The Revivalists Blow the Roof Off The Sinclair in Boston

The Revivalists are a mixed-genre band of 7 members that have been touring since 2007 with 75% less hype than they deserve. The meek crowd that surrounded me, casually chatting and chasing beers, had no clue what they were in for. With Zack Feinberg tearing it up on guitar, Rob Ingraham switching from bass to alto and tenor sax, George Gekas holding an intricate bass line, Andrew Campanelli keeping the tempo changes steady on drums, Michael Girardot slamming the keys and trumpet, Ed Williams getting rowdy with his pedal steel guitar, and of course, Dave Shaw killing vocals and guitar, the sound was barely contained by The Sinclair.

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The Heavy Pets opened the show, a perfect band of eclectic genres and heavy sound to rip up the stage in preparation for The Revivalists. Their funk-rock, jam band roots livened up the casual state of The Sinclair and immediately got bodies moving. They are surely ones to watch – touring all the way from Florida is just the start for this energetic bunch.

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When Dave Shaw hit the stage, the energy level changed immediately and drastically. Within the first song, “Masquerade” from their most recent album, Shaw was already inches from the audience. He sat on speakers to intimately sing sweet melodies, then jumping across the stage to his band members, he growled into the mic as Girardot bent over his pedal steel guitar in bliss. The band moved swiftly through song after song from City of Sound, easing their way back to their first album, Vital Signs. They threw in easy groove songs like “Not Turn Away” and “Souls Too Loud,” and then turned it down with the easy-going “Appreciate Me II,” still holding the anxious energy with Shaw’s leap down into the crowd as he rocked out with his new fans. They ended the set making a newly-wed couple’s dream come true with their country-based song “Soulfight” before entering into one of the best songs in their repertoire, “Criminal.” Shaw continued to create an earthquake on stage, showing no depletion in stamina, while Ingraham pumped his saxophone in the air to amp things up even further and Feinberg tore through solo after solo of pure perfection with his guitar. Shaw ended the song crying into his condenser mic, head between knees, as he watched people shout with hands in the air like wild animals.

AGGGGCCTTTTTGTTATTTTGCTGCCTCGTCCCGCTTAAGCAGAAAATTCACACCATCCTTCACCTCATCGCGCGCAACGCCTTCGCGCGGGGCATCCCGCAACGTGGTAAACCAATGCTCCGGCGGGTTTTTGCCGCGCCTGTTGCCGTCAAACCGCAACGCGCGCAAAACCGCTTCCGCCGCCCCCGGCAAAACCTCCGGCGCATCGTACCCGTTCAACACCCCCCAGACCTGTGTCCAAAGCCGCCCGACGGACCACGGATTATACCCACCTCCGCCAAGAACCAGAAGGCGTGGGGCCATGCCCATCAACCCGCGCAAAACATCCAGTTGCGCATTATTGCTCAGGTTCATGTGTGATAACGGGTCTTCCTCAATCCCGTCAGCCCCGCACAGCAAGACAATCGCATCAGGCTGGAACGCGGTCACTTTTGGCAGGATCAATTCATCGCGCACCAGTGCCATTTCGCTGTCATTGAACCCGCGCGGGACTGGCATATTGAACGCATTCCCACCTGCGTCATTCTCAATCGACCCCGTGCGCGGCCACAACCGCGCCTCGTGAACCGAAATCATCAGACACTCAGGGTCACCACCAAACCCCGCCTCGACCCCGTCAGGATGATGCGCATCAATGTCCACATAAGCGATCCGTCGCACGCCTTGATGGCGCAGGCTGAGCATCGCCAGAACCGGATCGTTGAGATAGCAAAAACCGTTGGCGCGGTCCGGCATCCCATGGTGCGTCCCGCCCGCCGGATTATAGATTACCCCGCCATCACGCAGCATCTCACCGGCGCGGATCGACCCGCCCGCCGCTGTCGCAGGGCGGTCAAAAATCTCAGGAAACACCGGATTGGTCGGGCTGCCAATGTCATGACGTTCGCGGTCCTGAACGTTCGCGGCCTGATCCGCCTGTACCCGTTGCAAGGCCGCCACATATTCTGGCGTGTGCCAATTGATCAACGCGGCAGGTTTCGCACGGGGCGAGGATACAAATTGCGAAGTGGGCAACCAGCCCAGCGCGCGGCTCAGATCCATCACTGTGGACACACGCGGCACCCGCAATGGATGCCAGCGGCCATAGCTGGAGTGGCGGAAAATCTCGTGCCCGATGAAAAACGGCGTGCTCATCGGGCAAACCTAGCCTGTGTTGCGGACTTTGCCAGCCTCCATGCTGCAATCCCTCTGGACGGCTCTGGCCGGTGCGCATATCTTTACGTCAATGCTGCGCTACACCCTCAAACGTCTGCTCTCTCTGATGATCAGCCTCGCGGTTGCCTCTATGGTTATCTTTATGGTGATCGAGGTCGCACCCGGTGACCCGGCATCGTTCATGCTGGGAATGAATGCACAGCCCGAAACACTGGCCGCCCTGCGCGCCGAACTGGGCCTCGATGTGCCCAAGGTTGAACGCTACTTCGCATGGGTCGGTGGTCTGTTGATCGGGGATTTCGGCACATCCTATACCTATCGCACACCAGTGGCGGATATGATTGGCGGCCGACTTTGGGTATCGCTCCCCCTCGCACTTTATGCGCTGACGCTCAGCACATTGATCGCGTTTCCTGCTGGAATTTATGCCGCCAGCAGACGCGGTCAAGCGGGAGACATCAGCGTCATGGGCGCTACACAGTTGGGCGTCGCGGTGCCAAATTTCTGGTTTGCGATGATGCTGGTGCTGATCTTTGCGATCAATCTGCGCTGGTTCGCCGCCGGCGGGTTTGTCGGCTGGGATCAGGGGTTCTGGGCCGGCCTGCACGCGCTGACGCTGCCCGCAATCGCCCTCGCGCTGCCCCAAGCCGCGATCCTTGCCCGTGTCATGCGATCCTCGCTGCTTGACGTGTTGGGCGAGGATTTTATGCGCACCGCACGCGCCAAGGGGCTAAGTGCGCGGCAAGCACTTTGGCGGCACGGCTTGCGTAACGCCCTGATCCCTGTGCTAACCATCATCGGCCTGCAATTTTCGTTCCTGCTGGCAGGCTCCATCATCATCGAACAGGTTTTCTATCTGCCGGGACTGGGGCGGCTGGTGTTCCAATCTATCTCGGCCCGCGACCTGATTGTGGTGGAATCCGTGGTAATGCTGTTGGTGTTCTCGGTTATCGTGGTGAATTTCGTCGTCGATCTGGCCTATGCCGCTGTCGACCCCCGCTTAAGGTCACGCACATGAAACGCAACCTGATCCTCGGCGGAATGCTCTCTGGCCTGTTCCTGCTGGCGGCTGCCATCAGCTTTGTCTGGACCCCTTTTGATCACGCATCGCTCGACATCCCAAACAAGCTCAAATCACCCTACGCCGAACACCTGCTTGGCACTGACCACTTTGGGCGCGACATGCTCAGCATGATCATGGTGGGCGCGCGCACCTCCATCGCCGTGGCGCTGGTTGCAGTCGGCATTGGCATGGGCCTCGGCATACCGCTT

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The crowd pleaded for their return with chanting and screaming and The Revivalists arrived with a vengeance. They pulled out “Whipping Post” by the Allman Brothers and slowed down the beat so dramatically at parts that our bodies were crumbling at each chord and our souls were melting at the desperate howl in Shaw’s crooning voice. With Ingraham shrieking into his sax and Feinberg shredding apart his guitar, the audience head-banged as one entity. The biggest surprise was that the roof of The Sinclair was still in tact.

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No matter what song The Revivalists pulled out of their pocket, they made each one after even stronger, heavier, groovier, and funkier. They played with reggae beats and rocked the house with soulful reinventions. Every person in there was consumed by the music and, after a short break to catch their breaths, ready for a second, third and fourth dose of The Revivalists. The band is like an addiction because when they have revived you once, you’re bound to crave a revival again soon.

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Setlist: Masquerade, When I’m Able, When I Die, Not Turn Away, Stand Up, Concrete, Pretty Photograph, Souls Too Loud, BTBD, Appreciate Me II, Fireflies, Soulfight, Criminal

Encore: Whipping Post